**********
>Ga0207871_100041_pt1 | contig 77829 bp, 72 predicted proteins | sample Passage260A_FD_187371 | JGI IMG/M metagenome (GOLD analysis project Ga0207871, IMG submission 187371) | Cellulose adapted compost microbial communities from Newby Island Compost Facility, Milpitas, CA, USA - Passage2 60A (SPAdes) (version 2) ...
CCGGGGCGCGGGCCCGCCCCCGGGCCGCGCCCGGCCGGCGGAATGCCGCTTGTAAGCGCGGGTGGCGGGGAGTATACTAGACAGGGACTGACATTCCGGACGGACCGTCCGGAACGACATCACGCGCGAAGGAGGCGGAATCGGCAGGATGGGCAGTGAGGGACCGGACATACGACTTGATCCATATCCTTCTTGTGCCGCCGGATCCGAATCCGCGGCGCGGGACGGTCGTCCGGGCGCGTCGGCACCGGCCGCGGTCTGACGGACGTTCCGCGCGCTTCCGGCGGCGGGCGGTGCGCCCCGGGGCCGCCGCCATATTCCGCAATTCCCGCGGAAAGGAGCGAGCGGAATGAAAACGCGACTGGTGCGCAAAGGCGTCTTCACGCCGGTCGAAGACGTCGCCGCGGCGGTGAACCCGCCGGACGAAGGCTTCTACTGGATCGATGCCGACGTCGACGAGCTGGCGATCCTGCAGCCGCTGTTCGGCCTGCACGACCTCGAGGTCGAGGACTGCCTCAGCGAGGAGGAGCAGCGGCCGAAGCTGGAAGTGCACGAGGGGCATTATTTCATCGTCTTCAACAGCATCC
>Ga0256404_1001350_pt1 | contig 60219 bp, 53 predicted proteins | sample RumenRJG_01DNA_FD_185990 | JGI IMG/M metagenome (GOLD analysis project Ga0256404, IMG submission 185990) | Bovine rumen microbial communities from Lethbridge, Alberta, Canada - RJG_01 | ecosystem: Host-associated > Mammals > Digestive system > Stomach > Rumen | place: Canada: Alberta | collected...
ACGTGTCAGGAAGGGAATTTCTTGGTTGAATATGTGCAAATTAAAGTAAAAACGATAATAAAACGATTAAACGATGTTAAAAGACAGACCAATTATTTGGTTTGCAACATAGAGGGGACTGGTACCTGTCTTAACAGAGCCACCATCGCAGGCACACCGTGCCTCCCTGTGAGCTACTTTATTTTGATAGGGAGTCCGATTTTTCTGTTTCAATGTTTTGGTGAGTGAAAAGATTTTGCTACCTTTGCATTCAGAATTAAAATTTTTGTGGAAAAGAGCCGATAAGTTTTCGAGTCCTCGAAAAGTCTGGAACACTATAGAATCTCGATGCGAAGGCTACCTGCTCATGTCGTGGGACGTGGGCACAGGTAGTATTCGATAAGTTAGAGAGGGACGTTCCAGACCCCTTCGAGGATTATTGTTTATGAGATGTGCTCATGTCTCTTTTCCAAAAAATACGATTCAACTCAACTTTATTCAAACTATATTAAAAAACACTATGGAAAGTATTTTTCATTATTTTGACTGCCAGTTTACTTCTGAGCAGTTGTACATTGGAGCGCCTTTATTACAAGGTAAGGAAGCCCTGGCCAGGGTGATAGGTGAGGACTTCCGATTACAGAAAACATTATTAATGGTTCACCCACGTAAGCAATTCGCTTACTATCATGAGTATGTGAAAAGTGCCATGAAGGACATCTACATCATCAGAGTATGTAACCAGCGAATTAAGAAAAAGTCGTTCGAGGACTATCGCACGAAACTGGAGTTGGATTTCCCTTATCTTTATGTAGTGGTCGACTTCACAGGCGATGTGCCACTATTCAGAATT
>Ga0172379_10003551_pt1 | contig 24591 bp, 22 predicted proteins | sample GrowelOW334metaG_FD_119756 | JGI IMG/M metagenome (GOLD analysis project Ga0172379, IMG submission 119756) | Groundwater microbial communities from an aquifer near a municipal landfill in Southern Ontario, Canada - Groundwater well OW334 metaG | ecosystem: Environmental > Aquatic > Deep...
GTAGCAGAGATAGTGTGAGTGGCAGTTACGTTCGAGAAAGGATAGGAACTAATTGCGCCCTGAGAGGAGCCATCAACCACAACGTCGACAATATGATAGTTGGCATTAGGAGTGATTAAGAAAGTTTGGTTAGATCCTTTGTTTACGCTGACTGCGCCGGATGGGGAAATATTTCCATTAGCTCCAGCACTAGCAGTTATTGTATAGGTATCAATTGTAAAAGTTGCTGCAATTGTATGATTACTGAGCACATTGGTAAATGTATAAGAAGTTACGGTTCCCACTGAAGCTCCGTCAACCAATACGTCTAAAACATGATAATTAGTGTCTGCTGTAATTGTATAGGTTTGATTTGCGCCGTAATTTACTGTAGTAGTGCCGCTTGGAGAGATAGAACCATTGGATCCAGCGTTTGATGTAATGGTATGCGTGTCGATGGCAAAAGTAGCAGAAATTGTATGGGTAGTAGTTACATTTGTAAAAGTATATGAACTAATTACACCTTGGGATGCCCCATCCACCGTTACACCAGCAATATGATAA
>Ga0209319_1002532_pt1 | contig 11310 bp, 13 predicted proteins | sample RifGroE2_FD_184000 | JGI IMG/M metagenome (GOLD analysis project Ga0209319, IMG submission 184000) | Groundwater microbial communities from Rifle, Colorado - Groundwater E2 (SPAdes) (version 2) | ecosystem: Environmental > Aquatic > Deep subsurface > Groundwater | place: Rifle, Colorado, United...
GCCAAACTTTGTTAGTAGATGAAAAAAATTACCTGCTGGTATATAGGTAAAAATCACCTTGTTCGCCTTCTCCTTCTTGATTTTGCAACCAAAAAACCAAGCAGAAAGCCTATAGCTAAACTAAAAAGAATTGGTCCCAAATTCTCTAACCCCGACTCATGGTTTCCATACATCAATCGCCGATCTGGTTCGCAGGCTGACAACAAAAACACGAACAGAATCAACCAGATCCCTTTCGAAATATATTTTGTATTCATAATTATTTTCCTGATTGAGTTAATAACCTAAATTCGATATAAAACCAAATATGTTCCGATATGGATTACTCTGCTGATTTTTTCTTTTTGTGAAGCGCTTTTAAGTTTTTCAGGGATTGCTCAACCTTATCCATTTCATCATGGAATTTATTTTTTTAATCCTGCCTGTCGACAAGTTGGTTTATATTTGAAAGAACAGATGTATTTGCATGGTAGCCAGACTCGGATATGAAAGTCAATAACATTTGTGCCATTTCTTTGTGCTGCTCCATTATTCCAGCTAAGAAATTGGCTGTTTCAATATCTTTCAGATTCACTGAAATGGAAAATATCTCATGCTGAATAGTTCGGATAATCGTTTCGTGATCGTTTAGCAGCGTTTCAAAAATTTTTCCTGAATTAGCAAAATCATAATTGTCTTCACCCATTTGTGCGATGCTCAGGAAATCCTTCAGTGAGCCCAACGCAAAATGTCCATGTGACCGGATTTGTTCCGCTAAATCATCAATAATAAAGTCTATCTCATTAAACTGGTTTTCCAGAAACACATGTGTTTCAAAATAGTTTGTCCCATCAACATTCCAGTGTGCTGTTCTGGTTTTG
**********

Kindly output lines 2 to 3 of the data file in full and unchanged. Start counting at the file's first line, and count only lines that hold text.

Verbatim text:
CCGGGGCGCGGGCCCGCCCCCGGGCCGCGCCCGGCCGGCGGAATGCCGCTTGTAAGCGCGGGTGGCGGGGAGTATACTAGACAGGGACTGACATTCCGGACGGACCGTCCGGAACGACATCACGCGCGAAGGAGGCGGAATCGGCAGGATGGGCAGTGAGGGACCGGACATACGACTTGATCCATATCCTTCTTGTGCCGCCGGATCCGAATCCGCGGCGCGGGACGGTCGTCCGGGCGCGTCGGCACCGGCCGCGGTCTGACGGACGTTCCGCGCGCTTCCGGCGGCGGGCGGTGCGCCCCGGGGCCGCCGCCATATTCCGCAATTCCCGCGGAAAGGAGCGAGCGGAATGAAAACGCGACTGGTGCGCAAAGGCGTCTTCACGCCGGTCGAAGACGTCGCCGCGGCGGTGAACCCGCCGGACGAAGGCTTCTACTGGATCGATGCCGACGTCGACGAGCTGGCGATCCTGCAGCCGCTGTTCGGCCTGCACGACCTCGAGGTCGAGGACTGCCTCAGCGAGGAGGAGCAGCGGCCGAAGCTGGAAGTGCACGAGGGGCATTATTTCATCGTCTTCAACAGCATCC
>Ga0256404_1001350_pt1 | contig 60219 bp, 53 predicted proteins | sample RumenRJG_01DNA_FD_185990 | JGI IMG/M metagenome (GOLD analysis project Ga0256404, IMG submission 185990) | Bovine rumen microbial communities from Lethbridge, Alberta, Canada - RJG_01 | ecosystem: Host-associated > Mammals > Digestive system > Stomach > Rumen | place: Canada: Alberta | collected...